The wood so softly singing
In a language strange to hear
And the song it sings will find you
As the twilight draws you near


The Region of the Summer Stars

Winter is the time for stars. Then, if you can get away from street lights, on a clear night the sky is ablaze with them.

At this time of year there are not so many. But there is something magical in the faint stars of these pale summer nights. The stars that are there are less bright, flickering softly in the pale sky, gleaming against the afterglow of the late sunset. Last night with the scents of the day still redolent in the spice of the night, I could see the sickle shape of The Plough, one end of it pointing to the barely discernible North Star, the other end pointing to the soft red glow of Arcturus. I could see, too, the Twins, Castor and Pollux appearing almost alone among the barely visible faintness of the stars around them.

In the West, moving towards the horizon, the crescent of the Waxing Moon had a yellow-red hue as she followed the Sun behind the hill.

The overall effect was of a canopy of soft lamps in an enchanted enclosure. I was spellbound under a faërie sky.



Mererid was a well maiden - she was the guardian of a well at the foot of the mountains, as they crept down to a wide low-lying plain with the sea beyond. The waters that fed the spring beneath the well came from the roots of the mountains, rising into the well in a steady stream, sweet and fresh as morning dew. Those that drank the water regularly felt its virtue in their daily lives, but many more came from far away to sample the water and carry some of it away with them. This was not begrudged as the stream running off from the well was always strong and clear and never failed even in the driest weather.

Mererid guarded her well with dedication, saying the right words of blessing to those who sampled the waters, addressing the water spirits at the appointed times and, sometimes, telling those who came what messages came to her on the rising stream. But one day some came who were not respectful of her office, who abused her in word and then in deed and left her, distraught, so the seal on the wellhead was undone and could not be put back.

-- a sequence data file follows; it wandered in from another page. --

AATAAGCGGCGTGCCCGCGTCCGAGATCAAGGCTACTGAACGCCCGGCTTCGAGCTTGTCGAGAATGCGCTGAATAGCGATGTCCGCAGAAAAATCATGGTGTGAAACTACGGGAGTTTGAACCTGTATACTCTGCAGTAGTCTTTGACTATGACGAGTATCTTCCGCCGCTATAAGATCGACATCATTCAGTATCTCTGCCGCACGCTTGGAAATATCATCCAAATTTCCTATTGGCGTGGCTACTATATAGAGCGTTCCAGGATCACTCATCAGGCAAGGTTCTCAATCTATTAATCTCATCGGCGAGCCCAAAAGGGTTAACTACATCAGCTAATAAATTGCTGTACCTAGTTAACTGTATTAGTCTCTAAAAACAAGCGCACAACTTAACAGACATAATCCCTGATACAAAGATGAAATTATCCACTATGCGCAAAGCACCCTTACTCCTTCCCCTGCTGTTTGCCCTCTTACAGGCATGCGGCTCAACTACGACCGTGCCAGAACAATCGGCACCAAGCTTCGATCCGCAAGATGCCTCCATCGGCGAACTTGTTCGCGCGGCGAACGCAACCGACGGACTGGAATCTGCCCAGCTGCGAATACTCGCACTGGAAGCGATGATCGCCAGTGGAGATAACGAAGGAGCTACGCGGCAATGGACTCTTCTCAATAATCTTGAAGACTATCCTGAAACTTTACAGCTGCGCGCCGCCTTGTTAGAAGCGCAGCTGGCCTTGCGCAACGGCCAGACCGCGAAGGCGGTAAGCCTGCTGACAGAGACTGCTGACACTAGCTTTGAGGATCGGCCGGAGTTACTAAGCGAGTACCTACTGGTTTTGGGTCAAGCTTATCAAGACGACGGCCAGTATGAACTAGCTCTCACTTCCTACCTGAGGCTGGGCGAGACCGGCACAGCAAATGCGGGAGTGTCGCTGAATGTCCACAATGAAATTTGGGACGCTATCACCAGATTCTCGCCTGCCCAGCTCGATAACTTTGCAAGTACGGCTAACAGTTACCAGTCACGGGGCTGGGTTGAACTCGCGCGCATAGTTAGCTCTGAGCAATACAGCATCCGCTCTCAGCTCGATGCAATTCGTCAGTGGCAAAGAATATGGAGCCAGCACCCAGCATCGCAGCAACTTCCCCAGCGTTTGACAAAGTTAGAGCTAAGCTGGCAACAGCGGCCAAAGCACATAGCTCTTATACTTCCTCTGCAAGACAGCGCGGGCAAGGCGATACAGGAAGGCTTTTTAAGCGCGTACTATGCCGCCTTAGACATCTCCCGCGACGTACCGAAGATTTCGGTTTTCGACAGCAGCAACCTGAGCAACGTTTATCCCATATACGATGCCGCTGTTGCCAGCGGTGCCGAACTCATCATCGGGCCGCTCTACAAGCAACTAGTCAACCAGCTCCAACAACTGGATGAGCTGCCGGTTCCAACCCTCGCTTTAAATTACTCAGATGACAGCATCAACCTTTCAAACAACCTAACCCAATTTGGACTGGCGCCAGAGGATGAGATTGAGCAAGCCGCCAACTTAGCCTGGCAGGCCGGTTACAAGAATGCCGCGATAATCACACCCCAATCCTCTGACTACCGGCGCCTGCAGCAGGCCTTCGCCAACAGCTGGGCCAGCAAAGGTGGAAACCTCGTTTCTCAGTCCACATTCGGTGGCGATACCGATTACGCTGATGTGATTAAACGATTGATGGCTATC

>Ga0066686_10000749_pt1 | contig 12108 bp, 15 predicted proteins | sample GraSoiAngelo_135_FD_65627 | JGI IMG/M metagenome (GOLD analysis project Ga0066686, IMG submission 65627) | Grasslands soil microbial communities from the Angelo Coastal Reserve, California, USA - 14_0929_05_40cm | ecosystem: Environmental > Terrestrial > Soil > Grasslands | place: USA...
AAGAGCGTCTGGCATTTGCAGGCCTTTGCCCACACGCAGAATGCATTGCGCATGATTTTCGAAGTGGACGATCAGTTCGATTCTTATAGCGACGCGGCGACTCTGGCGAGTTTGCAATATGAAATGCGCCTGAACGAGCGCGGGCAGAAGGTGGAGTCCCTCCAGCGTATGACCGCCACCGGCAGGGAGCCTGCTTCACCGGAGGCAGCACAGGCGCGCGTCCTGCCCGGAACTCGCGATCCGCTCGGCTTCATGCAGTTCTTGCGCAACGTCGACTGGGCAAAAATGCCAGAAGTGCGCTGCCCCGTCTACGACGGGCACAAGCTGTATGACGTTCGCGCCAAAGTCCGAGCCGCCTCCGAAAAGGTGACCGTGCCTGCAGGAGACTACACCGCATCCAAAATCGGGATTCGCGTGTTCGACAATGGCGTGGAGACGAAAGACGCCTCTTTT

The steady stream of the well became a rushing torrent, and the well shaft a fountain of gushing water which kept coming in pulse after pulse over the well surround and down to the lowlands below, spreading over the plain and drowning everything in its path. Houses, farms, woods and the sand dunes were soon all submerged so that now, the land is all under the sea and the well head is lapped by waves where a river has its estuary.

Sometimes, in the evening, when the light is fading and there is a grey mist over the sea, the sad lament of Mererid can be heard sighing over the waves. It is said that now she is one of the water spirits but that her human form has not quite left her and so she can at these times be seen indistinctly shimmering in the eddies of the river as it runs into the sea.


Relationships With Rivers

This advice from SACRED WATERS

Relating to a River ~~~~~

Always look upstream first to greet the oncoming waters and then downstream to bid farewell as they flow away.

Visit often, in different places, so you know your river in all her moods and circumstances (my river is female, so I write in that case, but yours might not be).

When crossing be aware of her, even if it is by road in a car, though you can discover places where a more intimate exchange is appropriate. As with your other  relationships, context is all.

Having chosen a special place where you can be intimate, offer gifts and listen to the water song. Find out what gifts your river likes, and how she wants to receive them.

The source and the estuary are special places, but not the only ones. If the source, in particular, is accessible and you can go there often, then do. But remember that a river has many sources in addition to the one we name. Be familiar with tributaries.

Every river flows from the wells of the Earth, carrying whispers from the Other World down to the great oceans. Each drop of water you drink is a blessing. Savour it, whatever flavour or other substance it carries into you. Likewise with flowing out.

Some rivers are gregarious and will love to meet your friends, others shy and difficult to get to know and these you should visit alone or with intimate friends only. Be sensitive: know those places which are private and those which are public. Most rivers have both.

When you visit, be prepared to carry away any rubbish that has been dumped, but remember that some things that you consider rubbish might be valuable to the river. Judge wisely.